Global warming over the next 40 years will cut through Arctic transportation networks like a double-edged sword, limiting access in certain areas and vastly increasing it in others, a new UCLA study predicts.
"As sea ice continues to melt, accessibility by sea will increase, but the viability of an important network of roads that depend on freezing temperatures is threatened by a warming climate," said Scott Stephenson, a UCLA graduate student in geography and the study's lead author.
Winners are expected to be coastal communities, coastal resource-extraction operations, tourism, fishing, and shipping concerns, the researchers say. Potential losers include inland mining and timber operations, inland oil and gas drilling, and smaller inland communities, often inhabited by indigenous peoples. Even northern Canada's famed Tibbitt–Contwoyto "diamond road," said to be the world's most lucrative ice road, is expected to suffer, according to the researchers.
The findings appear in the June issue of the peer-reviewed scholarly journal Nature Climate Change.
"Popular perception holds that climate warming will mean an opening up of the Arctic, but our study shows that this is only partly so," said co-author Laurence C. Smith, a UCLA professor of geography and author of "The World in 2050: Four Forces Shaping Civilization's Northern Future"
(Dutton Books, 2010). "Rising maritime access for ships will be severely countered by falling vehicular access on land."
Along with veteran UCLA geographer John A. Agnew, Stephenson and Smith integrated existing accessibility models for the Arctic with the National Center for Atmospheric Research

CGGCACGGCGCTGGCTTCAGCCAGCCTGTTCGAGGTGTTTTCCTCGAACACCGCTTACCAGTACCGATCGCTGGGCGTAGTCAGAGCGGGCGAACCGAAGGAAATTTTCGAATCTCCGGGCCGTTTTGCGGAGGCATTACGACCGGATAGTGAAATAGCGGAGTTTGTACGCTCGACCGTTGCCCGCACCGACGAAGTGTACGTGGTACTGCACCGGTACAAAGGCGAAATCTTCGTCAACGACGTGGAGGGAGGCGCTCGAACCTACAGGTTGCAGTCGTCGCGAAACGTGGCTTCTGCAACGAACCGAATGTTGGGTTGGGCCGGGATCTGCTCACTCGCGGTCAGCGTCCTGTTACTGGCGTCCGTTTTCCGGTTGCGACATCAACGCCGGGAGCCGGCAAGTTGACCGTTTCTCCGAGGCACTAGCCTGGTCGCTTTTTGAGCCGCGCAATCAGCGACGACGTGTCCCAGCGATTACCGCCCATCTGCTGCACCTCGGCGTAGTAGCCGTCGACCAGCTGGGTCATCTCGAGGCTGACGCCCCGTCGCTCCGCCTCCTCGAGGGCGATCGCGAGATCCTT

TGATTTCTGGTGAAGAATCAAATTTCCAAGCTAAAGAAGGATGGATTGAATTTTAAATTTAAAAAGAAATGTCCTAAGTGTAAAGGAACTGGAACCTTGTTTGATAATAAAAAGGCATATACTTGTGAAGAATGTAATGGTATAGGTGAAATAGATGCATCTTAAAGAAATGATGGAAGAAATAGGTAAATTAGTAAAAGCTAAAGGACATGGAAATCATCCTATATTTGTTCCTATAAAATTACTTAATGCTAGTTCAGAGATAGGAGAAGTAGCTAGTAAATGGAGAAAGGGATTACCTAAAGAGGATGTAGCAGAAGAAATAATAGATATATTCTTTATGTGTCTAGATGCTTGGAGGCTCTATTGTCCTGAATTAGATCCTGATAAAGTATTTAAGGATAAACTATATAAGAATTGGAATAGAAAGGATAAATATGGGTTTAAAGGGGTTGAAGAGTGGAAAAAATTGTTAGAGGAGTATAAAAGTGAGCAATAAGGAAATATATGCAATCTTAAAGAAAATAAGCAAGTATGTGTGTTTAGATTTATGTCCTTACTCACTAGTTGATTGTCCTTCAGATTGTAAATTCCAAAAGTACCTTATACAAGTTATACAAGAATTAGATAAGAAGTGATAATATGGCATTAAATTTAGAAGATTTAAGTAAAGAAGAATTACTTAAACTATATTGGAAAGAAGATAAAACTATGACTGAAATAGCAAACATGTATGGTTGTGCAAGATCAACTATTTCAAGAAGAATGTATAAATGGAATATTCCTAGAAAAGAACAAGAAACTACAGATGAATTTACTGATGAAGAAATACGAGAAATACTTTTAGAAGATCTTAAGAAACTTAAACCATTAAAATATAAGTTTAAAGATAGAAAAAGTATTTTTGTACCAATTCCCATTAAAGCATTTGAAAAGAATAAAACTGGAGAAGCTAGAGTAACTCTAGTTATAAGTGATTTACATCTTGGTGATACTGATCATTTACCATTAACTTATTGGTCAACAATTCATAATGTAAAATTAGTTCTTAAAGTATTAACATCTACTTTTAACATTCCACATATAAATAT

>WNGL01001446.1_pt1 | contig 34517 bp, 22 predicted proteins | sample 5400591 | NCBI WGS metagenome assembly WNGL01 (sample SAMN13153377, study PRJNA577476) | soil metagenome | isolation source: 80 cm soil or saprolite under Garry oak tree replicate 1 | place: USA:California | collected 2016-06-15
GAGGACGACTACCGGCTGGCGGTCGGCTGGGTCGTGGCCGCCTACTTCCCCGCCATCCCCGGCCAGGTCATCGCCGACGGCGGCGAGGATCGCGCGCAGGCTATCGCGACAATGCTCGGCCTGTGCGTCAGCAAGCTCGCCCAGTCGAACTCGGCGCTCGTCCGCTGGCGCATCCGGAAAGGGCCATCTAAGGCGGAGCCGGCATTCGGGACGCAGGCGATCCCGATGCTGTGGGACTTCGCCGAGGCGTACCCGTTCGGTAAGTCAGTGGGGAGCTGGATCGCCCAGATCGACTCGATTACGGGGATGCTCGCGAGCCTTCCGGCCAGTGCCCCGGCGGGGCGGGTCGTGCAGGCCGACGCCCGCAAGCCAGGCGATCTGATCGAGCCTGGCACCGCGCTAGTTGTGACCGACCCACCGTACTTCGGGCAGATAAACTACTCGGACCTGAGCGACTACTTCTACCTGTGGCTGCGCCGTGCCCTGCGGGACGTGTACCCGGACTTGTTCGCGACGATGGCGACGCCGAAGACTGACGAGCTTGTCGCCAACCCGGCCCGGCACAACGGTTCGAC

's widely used climate models for the coming century. The researchers averaged month-to-month accessibility rates for two time periods: 2010 to 2014 and 2045 to 2059. They then compared the two scenarios.
With an overall anticipated temperature increase of 3.6 to 6.2 degrees Fahrenheit by 2050 — and an even sharper increase of 7.2 to 10.8 degrees Fahrenheit in the winter — climate change is expected to have more dramatic effects in the Arctic than anywhere on Earth.
A major casualty will be temporary ice roads, according to the study. Constructed across frozen ground, lakes, rivers and swampy areas using compacted snow and ice and applied sheets of ice, these roads currently provide access to vast swaths of inland terrain where the construction of all-weather roads is not economically viable.
As a result, all eight countries that border the Arctic — Canada, Finland, Greenland, Iceland, Norway, Russia, Sweden and the United States — are expected to experience declines in winter-road land accessibility. Losses in access range from 11 percent to 82 percent, depending on the area, the geographers calculate.